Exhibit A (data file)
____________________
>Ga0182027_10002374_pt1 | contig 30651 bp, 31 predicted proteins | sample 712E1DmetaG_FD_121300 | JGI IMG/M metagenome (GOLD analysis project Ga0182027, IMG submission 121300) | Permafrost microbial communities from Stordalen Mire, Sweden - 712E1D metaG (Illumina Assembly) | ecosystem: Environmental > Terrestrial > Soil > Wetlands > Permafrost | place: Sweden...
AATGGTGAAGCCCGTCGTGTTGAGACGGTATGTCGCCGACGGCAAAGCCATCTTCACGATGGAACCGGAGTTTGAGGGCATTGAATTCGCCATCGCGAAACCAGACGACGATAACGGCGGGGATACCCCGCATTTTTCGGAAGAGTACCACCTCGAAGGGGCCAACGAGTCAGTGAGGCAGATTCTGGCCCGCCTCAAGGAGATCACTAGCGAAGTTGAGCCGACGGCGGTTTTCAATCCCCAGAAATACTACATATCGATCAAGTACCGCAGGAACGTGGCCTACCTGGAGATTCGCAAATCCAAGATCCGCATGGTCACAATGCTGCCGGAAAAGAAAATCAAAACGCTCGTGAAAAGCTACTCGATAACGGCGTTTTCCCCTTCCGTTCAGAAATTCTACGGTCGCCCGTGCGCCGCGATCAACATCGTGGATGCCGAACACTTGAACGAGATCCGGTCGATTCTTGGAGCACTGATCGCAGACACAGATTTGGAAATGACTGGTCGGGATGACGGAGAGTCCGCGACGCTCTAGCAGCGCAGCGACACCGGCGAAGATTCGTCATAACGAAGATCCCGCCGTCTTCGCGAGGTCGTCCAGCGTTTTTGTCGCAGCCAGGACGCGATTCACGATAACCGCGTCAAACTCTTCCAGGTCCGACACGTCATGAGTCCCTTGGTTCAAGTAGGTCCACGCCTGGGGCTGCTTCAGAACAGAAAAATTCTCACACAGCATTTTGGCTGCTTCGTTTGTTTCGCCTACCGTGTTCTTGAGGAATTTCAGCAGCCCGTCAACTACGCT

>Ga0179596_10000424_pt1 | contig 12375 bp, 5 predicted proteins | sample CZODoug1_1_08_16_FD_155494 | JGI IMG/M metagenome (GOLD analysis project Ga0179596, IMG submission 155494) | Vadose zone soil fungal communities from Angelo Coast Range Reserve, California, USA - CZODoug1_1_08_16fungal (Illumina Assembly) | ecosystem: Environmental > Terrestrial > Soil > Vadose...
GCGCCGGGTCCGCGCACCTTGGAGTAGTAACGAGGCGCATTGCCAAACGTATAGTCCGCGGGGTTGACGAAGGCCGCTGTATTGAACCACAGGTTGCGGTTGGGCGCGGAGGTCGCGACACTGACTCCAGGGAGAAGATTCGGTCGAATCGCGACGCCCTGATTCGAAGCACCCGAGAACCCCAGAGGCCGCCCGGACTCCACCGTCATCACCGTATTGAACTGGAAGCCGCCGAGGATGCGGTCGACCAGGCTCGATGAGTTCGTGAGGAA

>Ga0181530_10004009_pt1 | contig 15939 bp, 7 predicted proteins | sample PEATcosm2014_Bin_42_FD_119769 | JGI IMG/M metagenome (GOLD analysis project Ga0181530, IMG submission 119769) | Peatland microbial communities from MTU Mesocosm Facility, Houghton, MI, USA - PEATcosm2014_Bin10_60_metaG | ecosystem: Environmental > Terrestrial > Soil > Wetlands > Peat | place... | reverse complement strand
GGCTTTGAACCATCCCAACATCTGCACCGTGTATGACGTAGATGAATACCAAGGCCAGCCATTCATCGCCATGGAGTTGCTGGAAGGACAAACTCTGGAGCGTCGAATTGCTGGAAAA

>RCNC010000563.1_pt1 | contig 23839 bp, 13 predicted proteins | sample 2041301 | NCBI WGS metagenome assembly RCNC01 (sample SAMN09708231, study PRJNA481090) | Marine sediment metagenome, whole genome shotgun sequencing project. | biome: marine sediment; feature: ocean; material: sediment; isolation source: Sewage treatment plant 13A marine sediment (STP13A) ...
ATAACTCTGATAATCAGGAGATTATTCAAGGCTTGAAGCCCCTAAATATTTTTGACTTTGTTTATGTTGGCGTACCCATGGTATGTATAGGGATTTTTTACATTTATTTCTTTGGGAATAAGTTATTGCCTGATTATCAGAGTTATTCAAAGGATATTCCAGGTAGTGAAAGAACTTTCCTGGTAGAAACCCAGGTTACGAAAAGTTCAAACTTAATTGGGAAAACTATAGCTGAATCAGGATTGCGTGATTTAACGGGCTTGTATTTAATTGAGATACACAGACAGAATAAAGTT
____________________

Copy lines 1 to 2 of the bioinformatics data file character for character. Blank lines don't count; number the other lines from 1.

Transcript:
>Ga0182027_10002374_pt1 | contig 30651 bp, 31 predicted proteins | sample 712E1DmetaG_FD_121300 | JGI IMG/M metagenome (GOLD analysis project Ga0182027, IMG submission 121300) | Permafrost microbial communities from Stordalen Mire, Sweden - 712E1D metaG (Illumina Assembly) | ecosystem: Environmental > Terrestrial > Soil > Wetlands > Permafrost | place: Sweden...
AATGGTGAAGCCCGTCGTGTTGAGACGGTATGTCGCCGACGGCAAAGCCATCTTCACGATGGAACCGGAGTTTGAGGGCATTGAATTCGCCATCGCGAAACCAGACGACGATAACGGCGGGGATACCCCGCATTTTTCGGAAGAGTACCACCTCGAAGGGGCCAACGAGTCAGTGAGGCAGATTCTGGCCCGCCTCAAGGAGATCACTAGCGAAGTTGAGCCGACGGCGGTTTTCAATCCCCAGAAATACTACATATCGATCAAGTACCGCAGGAACGTGGCCTACCTGGAGATTCGCAAATCCAAGATCCGCATGGTCACAATGCTGCCGGAAAAGAAAATCAAAACGCTCGTGAAAAGCTACTCGATAACGGCGTTTTCCCCTTCCGTTCAGAAATTCTACGGTCGCCCGTGCGCCGCGATCAACATCGTGGATGCCGAACACTTGAACGAGATCCGGTCGATTCTTGGAGCACTGATCGCAGACACAGATTTGGAAATGACTGGTCGGGATGACGGAGAGTCCGCGACGCTCTAGCAGCGCAGCGACACCGGCGAAGATTCGTCATAACGAAGATCCCGCCGTCTTCGCGAGGTCGTCCAGCGTTTTTGTCGCAGCCAGGACGCGATTCACGATAACCGCGTCAAACTCTTCCAGGTCCGACACGTCATGAGTCCCTTGGTTCAAGTAGGTCCACGCCTGGGGCTGCTTCAGAACAGAAAAATTCTCACACAGCATTTTGGCTGCTTCGTTTGTTTCGCCTACCGTGTTCTTGAGGAATTTCAGCAGCCCGTCAACTACGCT